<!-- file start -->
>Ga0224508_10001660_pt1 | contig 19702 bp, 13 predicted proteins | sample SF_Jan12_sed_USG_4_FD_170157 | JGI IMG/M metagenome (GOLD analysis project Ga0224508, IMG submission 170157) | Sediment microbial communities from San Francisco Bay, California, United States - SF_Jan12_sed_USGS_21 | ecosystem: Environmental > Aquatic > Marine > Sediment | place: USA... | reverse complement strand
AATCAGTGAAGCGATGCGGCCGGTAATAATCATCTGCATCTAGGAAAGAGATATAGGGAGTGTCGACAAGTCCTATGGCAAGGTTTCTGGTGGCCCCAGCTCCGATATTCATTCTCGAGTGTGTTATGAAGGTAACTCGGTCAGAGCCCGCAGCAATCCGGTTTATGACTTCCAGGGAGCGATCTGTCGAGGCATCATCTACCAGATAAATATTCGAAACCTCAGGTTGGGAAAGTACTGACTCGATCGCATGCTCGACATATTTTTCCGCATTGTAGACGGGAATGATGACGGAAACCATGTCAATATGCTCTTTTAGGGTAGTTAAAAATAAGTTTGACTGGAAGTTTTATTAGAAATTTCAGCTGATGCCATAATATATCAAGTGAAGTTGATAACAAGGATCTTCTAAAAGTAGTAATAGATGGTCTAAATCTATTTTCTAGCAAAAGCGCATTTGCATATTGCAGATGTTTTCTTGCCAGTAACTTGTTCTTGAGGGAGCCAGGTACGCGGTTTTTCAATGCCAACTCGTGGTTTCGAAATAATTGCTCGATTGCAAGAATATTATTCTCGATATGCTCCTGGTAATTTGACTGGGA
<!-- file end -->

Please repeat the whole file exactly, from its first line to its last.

>Ga0224508_10001660_pt1 | contig 19702 bp, 13 predicted proteins | sample SF_Jan12_sed_USG_4_FD_170157 | JGI IMG/M metagenome (GOLD analysis project Ga0224508, IMG submission 170157) | Sediment microbial communities from San Francisco Bay, California, United States - SF_Jan12_sed_USGS_21 | ecosystem: Environmental > Aquatic > Marine > Sediment | place: USA... | reverse complement strand
AATCAGTGAAGCGATGCGGCCGGTAATAATCATCTGCATCTAGGAAAGAGATATAGGGAGTGTCGACAAGTCCTATGGCAAGGTTTCTGGTGGCCCCAGCTCCGATATTCATTCTCGAGTGTGTTATGAAGGTAACTCGGTCAGAGCCCGCAGCAATCCGGTTTATGACTTCCAGGGAGCGATCTGTCGAGGCATCATCTACCAGATAAATATTCGAAACCTCAGGTTGGGAAAGTACTGACTCGATCGCATGCTCGACATATTTTTCCGCATTGTAGACGGGAATGATGACGGAAACCATGTCAATATGCTCTTTTAGGGTAGTTAAAAATAAGTTTGACTGGAAGTTTTATTAGAAATTTCAGCTGATGCCATAATATATCAAGTGAAGTTGATAACAAGGATCTTCTAAAAGTAGTAATAGATGGTCTAAATCTATTTTCTAGCAAAAGCGCATTTGCATATTGCAGATGTTTTCTTGCCAGTAACTTGTTCTTGAGGGAGCCAGGTACGCGGTTTTTCAATGCCAACTCGTGGTTTCGAAATAATTGCTCGATTGCAAGAATATTATTCTCGATATGCTCCTGGTAATTTGACTGGGA